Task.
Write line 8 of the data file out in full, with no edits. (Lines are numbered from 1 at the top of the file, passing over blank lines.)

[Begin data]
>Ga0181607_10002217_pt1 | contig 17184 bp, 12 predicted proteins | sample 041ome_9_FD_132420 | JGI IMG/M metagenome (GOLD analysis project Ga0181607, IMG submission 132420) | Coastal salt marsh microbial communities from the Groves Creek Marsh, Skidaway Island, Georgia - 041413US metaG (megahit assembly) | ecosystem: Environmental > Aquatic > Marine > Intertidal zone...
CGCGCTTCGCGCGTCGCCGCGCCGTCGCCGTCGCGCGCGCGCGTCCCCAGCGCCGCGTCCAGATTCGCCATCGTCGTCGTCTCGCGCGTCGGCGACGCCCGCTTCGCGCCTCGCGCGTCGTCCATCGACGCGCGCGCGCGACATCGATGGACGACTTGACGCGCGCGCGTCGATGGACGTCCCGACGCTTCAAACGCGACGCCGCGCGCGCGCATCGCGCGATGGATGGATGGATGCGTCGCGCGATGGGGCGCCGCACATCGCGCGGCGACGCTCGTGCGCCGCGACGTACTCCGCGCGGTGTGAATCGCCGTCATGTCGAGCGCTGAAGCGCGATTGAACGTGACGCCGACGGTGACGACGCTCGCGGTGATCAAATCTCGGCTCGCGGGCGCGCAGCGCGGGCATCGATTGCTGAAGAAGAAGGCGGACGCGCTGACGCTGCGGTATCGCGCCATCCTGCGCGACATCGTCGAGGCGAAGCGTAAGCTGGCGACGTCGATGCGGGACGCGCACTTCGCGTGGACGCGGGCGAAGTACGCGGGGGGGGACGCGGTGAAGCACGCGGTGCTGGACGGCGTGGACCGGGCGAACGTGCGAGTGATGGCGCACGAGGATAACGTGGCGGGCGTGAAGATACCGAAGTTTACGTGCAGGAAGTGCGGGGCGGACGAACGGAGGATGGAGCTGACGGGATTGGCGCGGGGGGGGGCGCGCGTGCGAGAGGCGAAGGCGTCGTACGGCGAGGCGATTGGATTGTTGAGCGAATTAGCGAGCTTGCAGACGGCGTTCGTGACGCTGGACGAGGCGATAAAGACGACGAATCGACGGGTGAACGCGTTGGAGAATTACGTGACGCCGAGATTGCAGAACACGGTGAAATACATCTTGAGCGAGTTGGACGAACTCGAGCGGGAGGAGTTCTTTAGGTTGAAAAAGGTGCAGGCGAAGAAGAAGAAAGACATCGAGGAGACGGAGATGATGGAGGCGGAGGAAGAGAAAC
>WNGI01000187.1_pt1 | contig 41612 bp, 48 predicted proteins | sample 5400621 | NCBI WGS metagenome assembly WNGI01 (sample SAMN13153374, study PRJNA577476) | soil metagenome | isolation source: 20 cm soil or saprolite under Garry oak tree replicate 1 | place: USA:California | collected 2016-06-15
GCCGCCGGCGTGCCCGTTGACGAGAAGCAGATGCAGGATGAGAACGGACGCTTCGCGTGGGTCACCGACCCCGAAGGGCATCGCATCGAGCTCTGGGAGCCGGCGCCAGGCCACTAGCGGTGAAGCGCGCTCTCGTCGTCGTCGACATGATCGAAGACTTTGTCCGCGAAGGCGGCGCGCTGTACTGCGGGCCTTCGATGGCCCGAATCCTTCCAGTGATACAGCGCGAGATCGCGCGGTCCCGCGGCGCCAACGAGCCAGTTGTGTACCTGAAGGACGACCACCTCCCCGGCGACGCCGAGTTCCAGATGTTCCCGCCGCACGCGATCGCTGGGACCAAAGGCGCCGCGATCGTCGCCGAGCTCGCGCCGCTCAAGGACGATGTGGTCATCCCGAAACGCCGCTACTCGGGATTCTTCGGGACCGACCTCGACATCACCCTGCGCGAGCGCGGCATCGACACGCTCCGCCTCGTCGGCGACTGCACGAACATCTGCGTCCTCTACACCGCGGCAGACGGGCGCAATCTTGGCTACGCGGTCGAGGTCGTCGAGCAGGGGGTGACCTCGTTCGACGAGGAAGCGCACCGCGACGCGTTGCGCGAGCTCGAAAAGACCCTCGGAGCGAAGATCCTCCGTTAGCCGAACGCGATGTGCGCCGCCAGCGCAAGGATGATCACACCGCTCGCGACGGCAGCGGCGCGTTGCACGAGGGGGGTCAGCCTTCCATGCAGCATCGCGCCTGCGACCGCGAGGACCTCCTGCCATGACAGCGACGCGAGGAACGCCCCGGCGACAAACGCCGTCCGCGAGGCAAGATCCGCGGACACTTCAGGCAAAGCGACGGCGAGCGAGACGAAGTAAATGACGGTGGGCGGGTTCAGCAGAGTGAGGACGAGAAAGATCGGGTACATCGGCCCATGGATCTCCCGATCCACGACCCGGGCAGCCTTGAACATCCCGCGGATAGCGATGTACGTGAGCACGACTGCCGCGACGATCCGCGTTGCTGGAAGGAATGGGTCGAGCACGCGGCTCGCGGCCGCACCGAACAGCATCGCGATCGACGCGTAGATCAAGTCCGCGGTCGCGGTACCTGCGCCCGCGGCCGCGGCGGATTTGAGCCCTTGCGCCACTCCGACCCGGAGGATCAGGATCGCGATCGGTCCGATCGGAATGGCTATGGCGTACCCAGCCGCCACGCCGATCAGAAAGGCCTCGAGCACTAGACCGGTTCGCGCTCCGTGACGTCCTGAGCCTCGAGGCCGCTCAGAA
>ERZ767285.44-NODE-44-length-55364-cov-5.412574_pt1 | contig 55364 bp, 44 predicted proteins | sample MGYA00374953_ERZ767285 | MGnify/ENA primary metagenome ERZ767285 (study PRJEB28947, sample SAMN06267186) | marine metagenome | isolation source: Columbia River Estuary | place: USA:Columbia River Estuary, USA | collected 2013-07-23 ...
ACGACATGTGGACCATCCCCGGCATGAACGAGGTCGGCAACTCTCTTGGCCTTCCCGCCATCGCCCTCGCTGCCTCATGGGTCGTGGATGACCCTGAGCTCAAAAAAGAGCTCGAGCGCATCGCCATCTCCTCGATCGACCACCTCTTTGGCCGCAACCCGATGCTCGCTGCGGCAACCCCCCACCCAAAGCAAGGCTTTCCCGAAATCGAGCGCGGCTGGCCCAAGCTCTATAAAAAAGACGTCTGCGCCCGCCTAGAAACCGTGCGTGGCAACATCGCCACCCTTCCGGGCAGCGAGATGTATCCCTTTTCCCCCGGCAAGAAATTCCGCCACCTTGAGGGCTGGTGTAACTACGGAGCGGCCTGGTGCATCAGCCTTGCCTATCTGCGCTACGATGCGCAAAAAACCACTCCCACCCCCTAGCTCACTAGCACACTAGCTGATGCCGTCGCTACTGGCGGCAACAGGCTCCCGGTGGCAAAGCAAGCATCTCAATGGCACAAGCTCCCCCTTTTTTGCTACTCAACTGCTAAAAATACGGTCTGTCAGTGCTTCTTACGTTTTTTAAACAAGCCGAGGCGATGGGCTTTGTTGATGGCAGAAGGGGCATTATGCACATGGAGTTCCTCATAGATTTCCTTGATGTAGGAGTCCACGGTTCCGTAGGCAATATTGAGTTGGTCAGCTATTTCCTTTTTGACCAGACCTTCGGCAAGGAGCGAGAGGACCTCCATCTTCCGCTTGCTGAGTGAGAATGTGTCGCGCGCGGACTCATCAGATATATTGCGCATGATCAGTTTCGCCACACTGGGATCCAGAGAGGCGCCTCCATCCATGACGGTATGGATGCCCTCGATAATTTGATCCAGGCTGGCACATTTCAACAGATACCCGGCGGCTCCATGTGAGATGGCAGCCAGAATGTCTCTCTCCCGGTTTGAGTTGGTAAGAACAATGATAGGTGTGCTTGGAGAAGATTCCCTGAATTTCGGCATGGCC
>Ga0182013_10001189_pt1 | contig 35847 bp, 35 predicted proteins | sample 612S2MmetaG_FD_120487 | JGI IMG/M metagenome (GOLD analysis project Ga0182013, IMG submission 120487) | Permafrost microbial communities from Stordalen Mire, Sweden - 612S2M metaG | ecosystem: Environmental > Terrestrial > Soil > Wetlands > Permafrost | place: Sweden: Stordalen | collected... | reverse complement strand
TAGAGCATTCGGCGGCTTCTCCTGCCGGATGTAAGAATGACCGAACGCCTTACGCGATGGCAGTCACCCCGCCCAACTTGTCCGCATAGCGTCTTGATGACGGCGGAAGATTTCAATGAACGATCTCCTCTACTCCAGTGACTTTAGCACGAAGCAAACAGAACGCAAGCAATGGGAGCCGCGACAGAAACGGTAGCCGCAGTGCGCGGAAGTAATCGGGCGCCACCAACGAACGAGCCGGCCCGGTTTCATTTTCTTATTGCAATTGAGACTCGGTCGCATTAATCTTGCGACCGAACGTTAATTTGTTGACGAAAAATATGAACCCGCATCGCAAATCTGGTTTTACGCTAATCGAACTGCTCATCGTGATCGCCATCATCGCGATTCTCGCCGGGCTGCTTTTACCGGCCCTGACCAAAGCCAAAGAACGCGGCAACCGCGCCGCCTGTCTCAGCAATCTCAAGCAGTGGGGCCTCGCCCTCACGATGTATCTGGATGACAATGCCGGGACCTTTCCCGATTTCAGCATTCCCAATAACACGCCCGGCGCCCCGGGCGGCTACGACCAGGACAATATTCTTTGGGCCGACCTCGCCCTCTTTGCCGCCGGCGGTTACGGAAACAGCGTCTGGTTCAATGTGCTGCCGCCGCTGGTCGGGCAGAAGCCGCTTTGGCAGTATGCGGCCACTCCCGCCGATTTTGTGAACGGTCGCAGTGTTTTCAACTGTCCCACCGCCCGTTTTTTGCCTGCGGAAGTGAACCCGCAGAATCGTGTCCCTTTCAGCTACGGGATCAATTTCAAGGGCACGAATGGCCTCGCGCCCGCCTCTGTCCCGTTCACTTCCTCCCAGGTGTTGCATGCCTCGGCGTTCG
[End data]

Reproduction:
TAGAGCATTCGGCGGCTTCTCCTGCCGGATGTAAGAATGACCGAACGCCTTACGCGATGGCAGTCACCCCGCCCAACTTGTCCGCATAGCGTCTTGATGACGGCGGAAGATTTCAATGAACGATCTCCTCTACTCCAGTGACTTTAGCACGAAGCAAACAGAACGCAAGCAATGGGAGCCGCGACAGAAACGGTAGCCGCAGTGCGCGGAAGTAATCGGGCGCCACCAACGAACGAGCCGGCCCGGTTTCATTTTCTTATTGCAATTGAGACTCGGTCGCATTAATCTTGCGACCGAACGTTAATTTGTTGACGAAAAATATGAACCCGCATCGCAAATCTGGTTTTACGCTAATCGAACTGCTCATCGTGATCGCCATCATCGCGATTCTCGCCGGGCTGCTTTTACCGGCCCTGACCAAAGCCAAAGAACGCGGCAACCGCGCCGCCTGTCTCAGCAATCTCAAGCAGTGGGGCCTCGCCCTCACGATGTATCTGGATGACAATGCCGGGACCTTTCCCGATTTCAGCATTCCCAATAACACGCCCGGCGCCCCGGGCGGCTACGACCAGGACAATATTCTTTGGGCCGACCTCGCCCTCTTTGCCGCCGGCGGTTACGGAAACAGCGTCTGGTTCAATGTGCTGCCGCCGCTGGTCGGGCAGAAGCCGCTTTGGCAGTATGCGGCCACTCCCGCCGATTTTGTGAACGGTCGCAGTGTTTTCAACTGTCCCACCGCCCGTTTTTTGCCTGCGGAAGTGAACCCGCAGAATCGTGTCCCTTTCAGCTACGGGATCAATTTCAAGGGCACGAATGGCCTCGCGCCCGCCTCTGTCCCGTTCACTTCCTCCCAGGTGTTGCATGCCTCGGCGTTCG